Date of Award


Degree Name

Doctor of Philosophy



First Advisor

Beardsworth, Sara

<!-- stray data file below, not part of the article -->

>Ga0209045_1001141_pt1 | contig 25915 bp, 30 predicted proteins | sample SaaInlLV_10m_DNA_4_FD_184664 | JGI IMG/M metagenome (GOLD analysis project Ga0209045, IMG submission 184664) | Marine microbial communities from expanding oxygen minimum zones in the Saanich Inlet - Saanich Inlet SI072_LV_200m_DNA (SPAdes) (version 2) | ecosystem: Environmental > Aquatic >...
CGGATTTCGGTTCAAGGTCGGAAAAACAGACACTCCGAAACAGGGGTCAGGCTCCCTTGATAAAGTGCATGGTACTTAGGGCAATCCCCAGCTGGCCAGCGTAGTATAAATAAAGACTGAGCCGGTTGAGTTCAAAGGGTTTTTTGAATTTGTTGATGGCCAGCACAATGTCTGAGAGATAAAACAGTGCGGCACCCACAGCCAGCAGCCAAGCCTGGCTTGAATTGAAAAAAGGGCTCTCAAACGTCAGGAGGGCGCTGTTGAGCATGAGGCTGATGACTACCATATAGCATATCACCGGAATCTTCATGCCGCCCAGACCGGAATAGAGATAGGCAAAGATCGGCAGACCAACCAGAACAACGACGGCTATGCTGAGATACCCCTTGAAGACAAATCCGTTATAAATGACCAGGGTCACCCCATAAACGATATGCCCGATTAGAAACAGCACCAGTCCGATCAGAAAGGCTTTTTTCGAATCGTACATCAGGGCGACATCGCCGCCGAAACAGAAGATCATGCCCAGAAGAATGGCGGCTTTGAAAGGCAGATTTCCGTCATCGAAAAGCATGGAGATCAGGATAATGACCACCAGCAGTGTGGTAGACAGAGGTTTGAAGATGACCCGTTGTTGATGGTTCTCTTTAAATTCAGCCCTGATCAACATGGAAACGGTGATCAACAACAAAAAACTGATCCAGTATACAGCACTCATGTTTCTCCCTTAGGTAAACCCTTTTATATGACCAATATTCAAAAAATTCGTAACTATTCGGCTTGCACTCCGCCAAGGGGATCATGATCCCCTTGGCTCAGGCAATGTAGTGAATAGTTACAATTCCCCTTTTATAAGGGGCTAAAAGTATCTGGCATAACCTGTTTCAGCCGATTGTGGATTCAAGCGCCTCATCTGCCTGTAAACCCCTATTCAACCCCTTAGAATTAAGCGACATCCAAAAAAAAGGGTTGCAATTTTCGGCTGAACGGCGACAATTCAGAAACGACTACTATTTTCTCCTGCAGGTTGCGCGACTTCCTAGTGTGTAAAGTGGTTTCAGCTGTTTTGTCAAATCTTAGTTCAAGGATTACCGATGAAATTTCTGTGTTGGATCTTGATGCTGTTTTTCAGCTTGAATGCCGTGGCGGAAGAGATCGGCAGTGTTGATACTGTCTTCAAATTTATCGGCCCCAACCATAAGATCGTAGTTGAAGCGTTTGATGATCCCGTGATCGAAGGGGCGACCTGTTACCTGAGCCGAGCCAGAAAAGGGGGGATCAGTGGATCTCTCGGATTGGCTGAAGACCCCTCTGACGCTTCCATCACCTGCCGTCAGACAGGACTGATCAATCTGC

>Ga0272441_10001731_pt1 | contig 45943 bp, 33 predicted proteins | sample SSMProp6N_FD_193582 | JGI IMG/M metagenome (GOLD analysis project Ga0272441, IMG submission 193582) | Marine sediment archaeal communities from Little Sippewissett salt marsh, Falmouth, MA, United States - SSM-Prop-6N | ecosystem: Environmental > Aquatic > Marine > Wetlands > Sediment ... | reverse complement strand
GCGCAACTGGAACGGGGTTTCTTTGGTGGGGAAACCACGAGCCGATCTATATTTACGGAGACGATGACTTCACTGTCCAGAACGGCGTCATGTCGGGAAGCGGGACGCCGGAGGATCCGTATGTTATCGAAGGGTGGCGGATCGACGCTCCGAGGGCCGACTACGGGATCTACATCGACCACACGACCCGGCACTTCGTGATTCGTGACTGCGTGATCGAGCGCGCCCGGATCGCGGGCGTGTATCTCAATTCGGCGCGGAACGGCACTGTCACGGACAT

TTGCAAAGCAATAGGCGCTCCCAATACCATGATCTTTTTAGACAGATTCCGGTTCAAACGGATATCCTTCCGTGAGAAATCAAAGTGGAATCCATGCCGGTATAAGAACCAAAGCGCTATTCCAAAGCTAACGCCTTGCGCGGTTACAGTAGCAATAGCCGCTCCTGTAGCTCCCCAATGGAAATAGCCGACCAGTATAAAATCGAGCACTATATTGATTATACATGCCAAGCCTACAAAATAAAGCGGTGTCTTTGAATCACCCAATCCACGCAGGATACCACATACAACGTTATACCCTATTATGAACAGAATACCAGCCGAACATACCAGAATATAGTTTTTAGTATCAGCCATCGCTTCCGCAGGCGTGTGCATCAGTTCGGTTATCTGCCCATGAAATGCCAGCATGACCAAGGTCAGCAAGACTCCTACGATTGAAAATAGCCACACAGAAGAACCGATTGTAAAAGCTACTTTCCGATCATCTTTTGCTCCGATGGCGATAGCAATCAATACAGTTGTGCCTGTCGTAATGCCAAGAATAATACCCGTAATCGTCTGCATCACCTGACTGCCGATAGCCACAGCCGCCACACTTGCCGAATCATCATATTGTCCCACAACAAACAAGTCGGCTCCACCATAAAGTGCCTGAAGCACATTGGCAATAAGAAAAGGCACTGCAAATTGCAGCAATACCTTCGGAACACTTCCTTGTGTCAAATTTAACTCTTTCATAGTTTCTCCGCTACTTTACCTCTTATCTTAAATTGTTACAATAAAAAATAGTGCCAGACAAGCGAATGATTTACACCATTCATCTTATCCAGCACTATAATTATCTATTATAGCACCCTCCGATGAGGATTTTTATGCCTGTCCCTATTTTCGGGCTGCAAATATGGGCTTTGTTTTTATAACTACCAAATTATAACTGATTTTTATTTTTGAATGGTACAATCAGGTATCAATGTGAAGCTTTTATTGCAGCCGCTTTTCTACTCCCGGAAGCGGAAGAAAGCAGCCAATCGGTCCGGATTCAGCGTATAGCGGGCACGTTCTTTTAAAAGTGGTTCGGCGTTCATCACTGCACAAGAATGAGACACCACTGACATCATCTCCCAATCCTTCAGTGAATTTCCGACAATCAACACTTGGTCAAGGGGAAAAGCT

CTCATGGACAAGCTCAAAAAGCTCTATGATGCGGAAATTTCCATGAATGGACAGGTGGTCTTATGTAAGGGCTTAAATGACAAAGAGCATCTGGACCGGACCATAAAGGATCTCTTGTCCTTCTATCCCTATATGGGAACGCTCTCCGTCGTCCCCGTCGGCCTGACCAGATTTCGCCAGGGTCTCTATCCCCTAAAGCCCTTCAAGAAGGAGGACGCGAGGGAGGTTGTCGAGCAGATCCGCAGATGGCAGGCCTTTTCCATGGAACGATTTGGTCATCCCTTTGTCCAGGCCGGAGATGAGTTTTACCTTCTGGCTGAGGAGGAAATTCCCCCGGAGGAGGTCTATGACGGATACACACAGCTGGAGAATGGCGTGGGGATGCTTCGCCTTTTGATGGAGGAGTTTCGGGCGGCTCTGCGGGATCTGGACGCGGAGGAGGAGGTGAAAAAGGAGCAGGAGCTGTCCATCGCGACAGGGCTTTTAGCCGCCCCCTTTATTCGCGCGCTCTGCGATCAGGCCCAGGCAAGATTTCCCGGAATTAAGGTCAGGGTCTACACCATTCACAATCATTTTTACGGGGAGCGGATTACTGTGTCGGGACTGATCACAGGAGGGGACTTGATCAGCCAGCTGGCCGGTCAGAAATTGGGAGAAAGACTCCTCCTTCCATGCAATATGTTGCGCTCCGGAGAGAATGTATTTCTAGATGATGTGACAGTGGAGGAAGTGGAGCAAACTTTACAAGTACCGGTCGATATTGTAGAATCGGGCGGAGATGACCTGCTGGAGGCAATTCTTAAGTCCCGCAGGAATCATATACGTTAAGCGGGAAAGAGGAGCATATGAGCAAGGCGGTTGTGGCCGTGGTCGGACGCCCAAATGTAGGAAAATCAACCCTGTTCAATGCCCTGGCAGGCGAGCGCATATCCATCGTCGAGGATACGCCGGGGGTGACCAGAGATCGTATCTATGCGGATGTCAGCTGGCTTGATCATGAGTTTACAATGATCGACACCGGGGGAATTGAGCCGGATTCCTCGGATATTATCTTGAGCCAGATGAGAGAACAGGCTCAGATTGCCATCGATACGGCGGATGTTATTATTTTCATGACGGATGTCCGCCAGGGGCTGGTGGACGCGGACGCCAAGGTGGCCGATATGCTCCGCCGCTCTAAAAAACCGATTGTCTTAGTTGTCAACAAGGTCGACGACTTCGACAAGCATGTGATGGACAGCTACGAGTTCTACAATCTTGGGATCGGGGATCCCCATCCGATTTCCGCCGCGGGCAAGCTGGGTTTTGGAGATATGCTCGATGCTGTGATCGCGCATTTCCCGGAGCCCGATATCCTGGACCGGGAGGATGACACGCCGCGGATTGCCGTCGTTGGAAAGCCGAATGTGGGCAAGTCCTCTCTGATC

The aim of this thesis is to show that Deleuze develops a new conception of experience. I do so by showing the roots of this new conception in a transformation of Kant's transcendental philosophy. Kant is central to Deleuze's project because Deleuze finds in Kant the idea that the justification for truth is internal to the relation of subject and object. Since the internal relation is vital to Deleuze's notion of experience, his project is formed as the problem of transcendental conditioning, as was Kant's. However, Deleuze argues that Kant did not take the critique far enough since he was able to examine claims to truth but not the idea of truth itself. Deleuze's notion of experience is developed in and through his attempt to overcome this problem. I show that Deleuze transforms Kant by rethinking four key notions. First, Deleuze reconceives the notion of the system of experience. He argues that Kant's notion of the system of experience closes off experience so that nothing genuinely new could occur. For Deleuze, experience does not form a single system but, instead, there are multiple systems of experience and they arise from within experience. In addition, new systems of experience can occur for Deleuze. Second, he rethinks the notion of the transcendental conditions of experience such that they condition experience but arise from within experience. Experience can always be opened up in a new way. Moreover, since experience can occur in a genuinely new way, the subject must be able to be transformed as well. Third, then, he also rethinks the notion of the subject. For Deleuze, we cannot begin with a subject that is self-identical. He provides an account for the production of the subject. The transcendental conditions of experience belong to experience itself, not the subject. The subject and the object of knowledge are produced together when a system of experience opens up. As a result, the subject and object are necessarily in relation and, for this reason, the object can always in principle be known by the subject. Fourth, although Deleuze relies on Kant's conception of time to explain the subject's relation to itself, he transforms both the subject's self-relation and the conception of time. In Kant the subject simply cannot know itself as it is, but only as it is given to itself. Deleuze's subject, which also cannot know itself, can nonetheless genuinely be transformed and become different from itself. The transformation of the subject occurs at the moment that a new field of experience is opened up. In conclusion, Deleuze shows that new experience can always occur.




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